Spiderwort Cut And Regrow Care
Spiderwort produces charming continuous blooms and requires relatively straightforward care. This plant grows in clumps making it ideal for the edges of your garden.
It thrives in moist but well-drained soils and is an unfussy plant thriving in sunny and partially shady areas. No deadheading is necessary for these flowers to achieve repeated blooming. Other care includes
Spiderwort is not overly fussy, but it loves sunlight. Even though it prefers partial sunlight or partial shade, it does well in almost any environment as long as it gets at least a few hours of light every day. That said, choose a sunnier spot for your spiderwort if you hope to achieve a bright blooming plant.
Spiderwort can grow in any soil condition as long as it is well-draining and moist. It thrives best in humus soil that has a slightly acidic pH of 5.0 to 6.0.
The plant tends to clamp and sprawl as it grows, so it’s best planted at least 4 to 6 inches deep in the soil in the spring. Allow it enough room at least a foot between each plant to spread.
Spiderwort is a drought-tolerant plant. However, it thrives best in moist soils and should be watered every few days, especially during the hot summer months.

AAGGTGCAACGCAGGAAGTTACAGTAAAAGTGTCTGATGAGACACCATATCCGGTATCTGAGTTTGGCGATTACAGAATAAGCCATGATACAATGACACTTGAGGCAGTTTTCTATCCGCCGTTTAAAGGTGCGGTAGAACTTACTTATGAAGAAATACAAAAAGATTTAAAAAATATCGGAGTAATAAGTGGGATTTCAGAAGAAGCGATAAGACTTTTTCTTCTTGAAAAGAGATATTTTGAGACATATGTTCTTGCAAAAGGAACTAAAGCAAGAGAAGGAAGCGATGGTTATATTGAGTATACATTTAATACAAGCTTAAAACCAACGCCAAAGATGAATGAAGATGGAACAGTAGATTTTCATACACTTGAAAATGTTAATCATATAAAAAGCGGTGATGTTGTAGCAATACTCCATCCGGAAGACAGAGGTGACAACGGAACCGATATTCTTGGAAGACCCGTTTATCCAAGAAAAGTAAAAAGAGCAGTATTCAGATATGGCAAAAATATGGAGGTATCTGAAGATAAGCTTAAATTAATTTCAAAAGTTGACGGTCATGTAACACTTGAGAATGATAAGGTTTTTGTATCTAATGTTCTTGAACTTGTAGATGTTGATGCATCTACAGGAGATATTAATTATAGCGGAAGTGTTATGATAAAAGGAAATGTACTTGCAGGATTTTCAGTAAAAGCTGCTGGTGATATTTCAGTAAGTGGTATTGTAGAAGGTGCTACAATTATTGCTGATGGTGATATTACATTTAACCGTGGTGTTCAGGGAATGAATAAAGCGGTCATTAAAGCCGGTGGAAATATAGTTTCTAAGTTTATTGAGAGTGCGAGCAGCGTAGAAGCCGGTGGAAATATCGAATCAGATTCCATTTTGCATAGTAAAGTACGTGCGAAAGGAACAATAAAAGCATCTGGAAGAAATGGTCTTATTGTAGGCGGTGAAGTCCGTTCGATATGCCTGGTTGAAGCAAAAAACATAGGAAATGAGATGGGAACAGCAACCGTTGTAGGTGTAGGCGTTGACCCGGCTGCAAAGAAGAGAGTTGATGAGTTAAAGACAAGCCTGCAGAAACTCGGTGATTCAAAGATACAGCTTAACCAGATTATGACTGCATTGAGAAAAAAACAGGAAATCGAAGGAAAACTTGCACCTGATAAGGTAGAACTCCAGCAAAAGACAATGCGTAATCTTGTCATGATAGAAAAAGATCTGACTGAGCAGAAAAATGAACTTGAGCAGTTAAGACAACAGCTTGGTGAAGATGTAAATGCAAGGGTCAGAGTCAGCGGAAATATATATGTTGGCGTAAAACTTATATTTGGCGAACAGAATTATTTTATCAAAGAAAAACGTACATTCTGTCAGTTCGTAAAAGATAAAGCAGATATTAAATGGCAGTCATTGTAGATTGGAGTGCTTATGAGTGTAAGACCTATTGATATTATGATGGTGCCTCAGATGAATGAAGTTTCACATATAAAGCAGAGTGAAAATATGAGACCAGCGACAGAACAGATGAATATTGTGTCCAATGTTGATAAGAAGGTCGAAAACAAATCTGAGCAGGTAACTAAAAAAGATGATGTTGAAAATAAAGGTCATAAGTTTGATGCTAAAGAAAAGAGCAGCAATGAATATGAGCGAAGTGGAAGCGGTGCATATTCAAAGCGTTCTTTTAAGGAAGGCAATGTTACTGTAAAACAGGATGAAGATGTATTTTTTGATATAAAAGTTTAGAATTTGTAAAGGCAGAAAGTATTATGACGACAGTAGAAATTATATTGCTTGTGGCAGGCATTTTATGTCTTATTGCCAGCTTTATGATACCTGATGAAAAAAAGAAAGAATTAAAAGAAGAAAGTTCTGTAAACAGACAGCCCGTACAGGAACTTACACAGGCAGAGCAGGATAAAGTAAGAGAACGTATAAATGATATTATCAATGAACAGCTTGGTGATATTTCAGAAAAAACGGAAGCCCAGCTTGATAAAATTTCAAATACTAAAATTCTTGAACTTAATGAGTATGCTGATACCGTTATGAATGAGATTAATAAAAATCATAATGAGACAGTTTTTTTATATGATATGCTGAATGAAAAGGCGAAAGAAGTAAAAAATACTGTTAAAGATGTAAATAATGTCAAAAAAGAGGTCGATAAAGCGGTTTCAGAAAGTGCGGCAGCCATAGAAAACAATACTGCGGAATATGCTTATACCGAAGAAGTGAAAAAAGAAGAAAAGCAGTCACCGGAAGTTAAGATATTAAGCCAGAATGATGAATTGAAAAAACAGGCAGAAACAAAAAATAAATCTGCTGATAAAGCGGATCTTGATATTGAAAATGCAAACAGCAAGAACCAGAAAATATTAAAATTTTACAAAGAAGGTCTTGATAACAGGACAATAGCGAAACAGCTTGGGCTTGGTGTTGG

If you live in an area that receives frequent summer storms, chances are your natural environment will provide enough rain to keep your plant happy.
Spiderwort plants grown in containers should receive water frequently, as they are less likely to retain enough moisture.
Temperature In Humidity
When it comes to temperature and humidity conditions, spiderwort is not a picky plant. It adapts to a range of hardiness zones and tolerates various temperatures, allowing it to thrive from early spring to late summer.
Spider what plants like moisture they do well in humid areas but do not require any added humidity if it’s not naturally present.
If you are trying to grow spiderwort indoors, it is best to fertilize it. You can apply a balanced liquid fertilizer once a month to any spiderwort potted plant.
Spiderwort plants growing outdoors do not need much fertilizer; the plant can survive on one or two applications in early spring or the beginning of its growth.
If you would like to add some nutrients to your plant in the summer season, you can use compost or old manure added to your soil mixture.
Whether you want it as a houseplant or landscaping, there is a lot to love about spiderwort. If you are worried about it becoming too aggressive, grow it in containers to monitor it and divide it often.
And now that you understand the right time to cut the spiderwort plant, your gardening becomes easier.
Read more about When To Apply Fertilizer To Vegetable Garden.
Caroline is a gardener who loves to get down to the nitty–gritty of gardening. She proudly proclaims herself as a ‘dirt worshipper‘ and can often be found deep in the garden, covered in soil and singing to her plants. As a self–proclaimed ‘plant whisperer‘, Caroline believes that plants need love and attention just like any other living thing, and she loves to give them both. When she‘s not tending to her garden, you can often find her researching the latest gardening trends, or teaching others how to make their gardens thrive